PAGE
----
Translating the mobile home buying experience from the iPhone to Android
- Design a visual identity for Sow, a startup hoping to become a marketplace for locally grown food, and other renewable commodities, through direct transactions between producers and consumers.
- Design with room to grow. As an idea-stage company, without a product, expect things to change along the way.
Jason, the founder, was pitching the idea to a university pitch competition. He’d be using the potential prize money to kick off the company. Its future depended on success in the pitch!
Sow won the competition! The $20k prize purse was used to kickstart product development. I went on to join as a co-founder in September 2018.
Hey! I’ve got a project I’m submitting to a pitch competition. If it wins I’ll be turning it into a company. Think you could help with a logo?
The project was Sow. An online marketplace for locally grown food. It needed a visual identity to help tell the story of the company, and to look like a thing for investors, that would eventually grow with them as they developed a product and went to market.
We started with a bunch of ‘discovery’ calls. I would mine Jason’s mind, getting a deep dive on he idea, and its origins, ambitions, and meaning. Together we collected reference material for visual directions we liked, gathered research online, and hit the pavements–learning from farmers markets, farm shops, grocery stores, and local artisanal businesses.
On a project like this I like to do an initial ‘idea dump’. After soaking up the research, I sit with a sketchpad and draw/write whatever comes to mind. No agenda—just words, pictures, ideas, anything that comes up, goes down on paper. I’ll then typically put these to one side as I launch into a more thorough process, but I find it’s good to have in the background in case of ideas worth revisiting.
Starting with words
Exploration began with just words. Finding words that expressed different angles on what Sow was about. It’s a process picked up from Jon Patterson at NewDeal, and I find it immensely helpful in generating directions that are divergent but still relevant to the project’s aspirations.
Together we settled on 5 words that might express what Sow was about. These formed the prompts to begin sketching. Exploring visuals around these concepts.
Finding the symbol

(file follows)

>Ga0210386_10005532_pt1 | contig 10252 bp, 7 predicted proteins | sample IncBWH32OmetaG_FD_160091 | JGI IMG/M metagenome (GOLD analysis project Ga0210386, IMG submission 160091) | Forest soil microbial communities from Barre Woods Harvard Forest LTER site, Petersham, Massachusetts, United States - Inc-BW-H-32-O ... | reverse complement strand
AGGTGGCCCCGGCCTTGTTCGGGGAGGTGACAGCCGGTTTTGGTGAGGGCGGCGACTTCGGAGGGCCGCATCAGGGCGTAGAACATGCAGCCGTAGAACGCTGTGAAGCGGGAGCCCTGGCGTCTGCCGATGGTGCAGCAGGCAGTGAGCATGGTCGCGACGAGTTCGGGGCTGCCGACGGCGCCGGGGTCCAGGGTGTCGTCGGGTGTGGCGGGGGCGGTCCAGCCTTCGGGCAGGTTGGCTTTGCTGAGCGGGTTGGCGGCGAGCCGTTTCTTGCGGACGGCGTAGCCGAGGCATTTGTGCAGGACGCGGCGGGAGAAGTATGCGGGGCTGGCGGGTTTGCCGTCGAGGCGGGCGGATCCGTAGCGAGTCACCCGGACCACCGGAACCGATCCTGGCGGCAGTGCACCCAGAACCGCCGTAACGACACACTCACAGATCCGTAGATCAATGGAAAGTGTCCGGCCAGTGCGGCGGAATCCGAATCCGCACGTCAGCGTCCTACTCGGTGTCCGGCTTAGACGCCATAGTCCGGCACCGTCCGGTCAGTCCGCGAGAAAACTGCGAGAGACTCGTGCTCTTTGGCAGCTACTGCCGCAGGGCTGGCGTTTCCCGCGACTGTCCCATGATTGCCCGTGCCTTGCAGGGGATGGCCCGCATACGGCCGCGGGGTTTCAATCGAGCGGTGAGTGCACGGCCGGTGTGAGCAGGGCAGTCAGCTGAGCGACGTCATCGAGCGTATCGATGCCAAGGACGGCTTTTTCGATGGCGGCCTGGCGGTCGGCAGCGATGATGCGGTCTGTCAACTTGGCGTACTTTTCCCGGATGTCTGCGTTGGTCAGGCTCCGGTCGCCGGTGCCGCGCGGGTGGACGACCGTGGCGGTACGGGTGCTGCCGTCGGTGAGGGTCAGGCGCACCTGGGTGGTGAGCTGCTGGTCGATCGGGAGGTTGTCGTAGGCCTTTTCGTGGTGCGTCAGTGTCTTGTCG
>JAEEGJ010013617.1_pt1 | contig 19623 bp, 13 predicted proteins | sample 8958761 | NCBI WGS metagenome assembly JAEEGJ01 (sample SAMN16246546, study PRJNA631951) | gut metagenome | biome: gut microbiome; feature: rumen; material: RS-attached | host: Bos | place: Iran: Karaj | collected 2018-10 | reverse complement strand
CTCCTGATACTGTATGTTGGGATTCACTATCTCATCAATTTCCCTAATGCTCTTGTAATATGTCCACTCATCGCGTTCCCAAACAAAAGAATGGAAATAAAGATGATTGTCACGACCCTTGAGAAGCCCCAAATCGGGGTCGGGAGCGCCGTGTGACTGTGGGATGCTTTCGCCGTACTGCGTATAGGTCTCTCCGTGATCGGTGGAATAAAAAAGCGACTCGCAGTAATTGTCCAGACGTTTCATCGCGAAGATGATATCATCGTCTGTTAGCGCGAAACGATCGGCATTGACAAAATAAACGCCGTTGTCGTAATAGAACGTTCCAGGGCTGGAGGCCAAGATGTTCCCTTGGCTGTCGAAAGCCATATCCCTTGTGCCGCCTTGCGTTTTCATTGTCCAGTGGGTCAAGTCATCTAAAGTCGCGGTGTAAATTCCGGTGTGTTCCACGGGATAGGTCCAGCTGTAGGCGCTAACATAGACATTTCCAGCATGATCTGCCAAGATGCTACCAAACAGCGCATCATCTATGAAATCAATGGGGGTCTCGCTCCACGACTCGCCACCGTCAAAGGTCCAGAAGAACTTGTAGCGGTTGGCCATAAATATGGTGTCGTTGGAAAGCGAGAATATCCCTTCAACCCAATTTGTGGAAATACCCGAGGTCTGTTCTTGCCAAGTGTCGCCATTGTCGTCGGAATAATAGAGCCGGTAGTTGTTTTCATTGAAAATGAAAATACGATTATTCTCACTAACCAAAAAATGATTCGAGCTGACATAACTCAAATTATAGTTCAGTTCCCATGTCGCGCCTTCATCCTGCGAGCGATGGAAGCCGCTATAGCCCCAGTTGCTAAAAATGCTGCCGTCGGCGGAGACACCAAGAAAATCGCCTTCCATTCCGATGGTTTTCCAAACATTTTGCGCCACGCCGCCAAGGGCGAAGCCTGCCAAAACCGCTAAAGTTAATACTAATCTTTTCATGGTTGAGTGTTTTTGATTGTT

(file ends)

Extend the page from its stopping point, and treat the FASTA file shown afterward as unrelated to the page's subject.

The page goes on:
Pages of sketches led to a few ideas per concept, which we narrowed down to a few key contendors for development. I mocked these up in context to explore how they’d hold up to real-life use.
Some, such as the marketplace route, proved too restrictive. As such an early company with only a very loosely defined product, pushing the produce box symbol may have led us mismatch down the road.
One idea stood out in particular. ‘The bud’, as we called it, came from the concept of growth. While Sow’s product was liable to change as it moved from idea to working company, the idea of Sow being a vehicle for growth was a strong one that would persist. Growth for the farmers and producers participating in the network. Growth for the local-goods economy. Growth, of-course, in the food itself that grows from the ground.
We were both set on the Bud, and so all that remained was to refine it to the strongest mark possible. I experimented with different treatments, geometries and lockups, to find the symbol that ‘sang’ the clearest.
How to communicate Sow’s values across all its various touchpoints?
Local food is a labor of love. The people that produce it choose to go against the grain of cheap, mass-produced food. They do things the hard way, in pursuit of the highest-quality, most ethically sound food possible.
I crafted visuals with the idea of putting these people front and center. Using their stories to differentiate the product from the ordinary, anonymous fare you’d find in a supermarket. Farmers’ portraits and stories are front-and-center to reinforce the transparency of the network.
We settled on the combination of Grilli Type’s Cinetype for display use and UI elements, and Tisa for longer form copy and storytelling. The arresting, chiselled, handmade qualities of Cinetype paired nicely with the sturdy and considered qualities of Tisa. Speaking to the combination of all-natural inputs and craftsmanship that goes into local food.
Fleshing out the story
Along with the visual identity. Some quick visual-only app screens helped tell the story for the pitch, and paint the picture for the audience of what Sow might become.
The result? Sow won the pitch! Jason told a compelling story of what it could become, and took the $20k in prize money to begin work on the company. I joined Sow that September as a co-founder, and together we pursued the vision of creating a marketplace for local produce that enables local growers to find a market and thrive.